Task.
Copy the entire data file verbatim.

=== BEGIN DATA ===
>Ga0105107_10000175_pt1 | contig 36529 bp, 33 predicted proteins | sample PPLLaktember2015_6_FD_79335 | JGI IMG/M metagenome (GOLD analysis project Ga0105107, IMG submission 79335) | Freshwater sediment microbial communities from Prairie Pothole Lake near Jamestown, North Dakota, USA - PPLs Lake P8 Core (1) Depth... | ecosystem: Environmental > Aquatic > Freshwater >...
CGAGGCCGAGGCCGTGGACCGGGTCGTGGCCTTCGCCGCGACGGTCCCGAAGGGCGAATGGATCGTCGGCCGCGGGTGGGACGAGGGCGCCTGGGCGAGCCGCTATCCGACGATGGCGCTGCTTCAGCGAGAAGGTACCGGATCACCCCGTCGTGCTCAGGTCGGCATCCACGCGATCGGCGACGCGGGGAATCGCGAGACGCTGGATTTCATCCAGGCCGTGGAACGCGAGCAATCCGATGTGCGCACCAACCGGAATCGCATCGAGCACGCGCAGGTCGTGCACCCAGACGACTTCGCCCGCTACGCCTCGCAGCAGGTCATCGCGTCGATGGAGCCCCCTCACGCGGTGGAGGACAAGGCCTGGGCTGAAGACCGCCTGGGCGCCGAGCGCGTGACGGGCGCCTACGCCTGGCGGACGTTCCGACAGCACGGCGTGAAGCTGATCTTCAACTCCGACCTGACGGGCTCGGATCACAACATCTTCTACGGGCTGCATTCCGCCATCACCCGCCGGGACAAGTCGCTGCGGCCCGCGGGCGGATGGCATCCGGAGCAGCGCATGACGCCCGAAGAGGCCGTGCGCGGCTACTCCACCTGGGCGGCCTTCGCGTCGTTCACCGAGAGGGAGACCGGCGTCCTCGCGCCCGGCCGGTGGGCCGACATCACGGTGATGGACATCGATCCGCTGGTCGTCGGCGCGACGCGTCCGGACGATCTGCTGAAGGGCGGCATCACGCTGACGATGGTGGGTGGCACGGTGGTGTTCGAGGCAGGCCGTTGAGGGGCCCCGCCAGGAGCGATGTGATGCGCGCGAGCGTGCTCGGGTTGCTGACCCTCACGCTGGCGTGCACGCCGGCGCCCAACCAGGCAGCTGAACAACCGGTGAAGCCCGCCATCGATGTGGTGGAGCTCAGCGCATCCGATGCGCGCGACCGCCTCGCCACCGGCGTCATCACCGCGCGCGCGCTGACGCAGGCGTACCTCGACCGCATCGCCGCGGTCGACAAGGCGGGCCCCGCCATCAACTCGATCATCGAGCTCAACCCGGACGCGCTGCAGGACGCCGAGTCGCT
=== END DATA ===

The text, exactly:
>Ga0105107_10000175_pt1 | contig 36529 bp, 33 predicted proteins | sample PPLLaktember2015_6_FD_79335 | JGI IMG/M metagenome (GOLD analysis project Ga0105107, IMG submission 79335) | Freshwater sediment microbial communities from Prairie Pothole Lake near Jamestown, North Dakota, USA - PPLs Lake P8 Core (1) Depth... | ecosystem: Environmental > Aquatic > Freshwater >...
CGAGGCCGAGGCCGTGGACCGGGTCGTGGCCTTCGCCGCGACGGTCCCGAAGGGCGAATGGATCGTCGGCCGCGGGTGGGACGAGGGCGCCTGGGCGAGCCGCTATCCGACGATGGCGCTGCTTCAGCGAGAAGGTACCGGATCACCCCGTCGTGCTCAGGTCGGCATCCACGCGATCGGCGACGCGGGGAATCGCGAGACGCTGGATTTCATCCAGGCCGTGGAACGCGAGCAATCCGATGTGCGCACCAACCGGAATCGCATCGAGCACGCGCAGGTCGTGCACCCAGACGACTTCGCCCGCTACGCCTCGCAGCAGGTCATCGCGTCGATGGAGCCCCCTCACGCGGTGGAGGACAAGGCCTGGGCTGAAGACCGCCTGGGCGCCGAGCGCGTGACGGGCGCCTACGCCTGGCGGACGTTCCGACAGCACGGCGTGAAGCTGATCTTCAACTCCGACCTGACGGGCTCGGATCACAACATCTTCTACGGGCTGCATTCCGCCATCACCCGCCGGGACAAGTCGCTGCGGCCCGCGGGCGGATGGCATCCGGAGCAGCGCATGACGCCCGAAGAGGCCGTGCGCGGCTACTCCACCTGGGCGGCCTTCGCGTCGTTCACCGAGAGGGAGACCGGCGTCCTCGCGCCCGGCCGGTGGGCCGACATCACGGTGATGGACATCGATCCGCTGGTCGTCGGCGCGACGCGTCCGGACGATCTGCTGAAGGGCGGCATCACGCTGACGATGGTGGGTGGCACGGTGGTGTTCGAGGCAGGCCGTTGAGGGGCCCCGCCAGGAGCGATGTGATGCGCGCGAGCGTGCTCGGGTTGCTGACCCTCACGCTGGCGTGCACGCCGGCGCCCAACCAGGCAGCTGAACAACCGGTGAAGCCCGCCATCGATGTGGTGGAGCTCAGCGCATCCGATGCGCGCGACCGCCTCGCCACCGGCGTCATCACCGCGCGCGCGCTGACGCAGGCGTACCTCGACCGCATCGCCGCGGTCGACAAGGCGGGCCCCGCCATCAACTCGATCATCGAGCTCAACCCGGACGCGCTGCAGGACGCCGAGTCGCT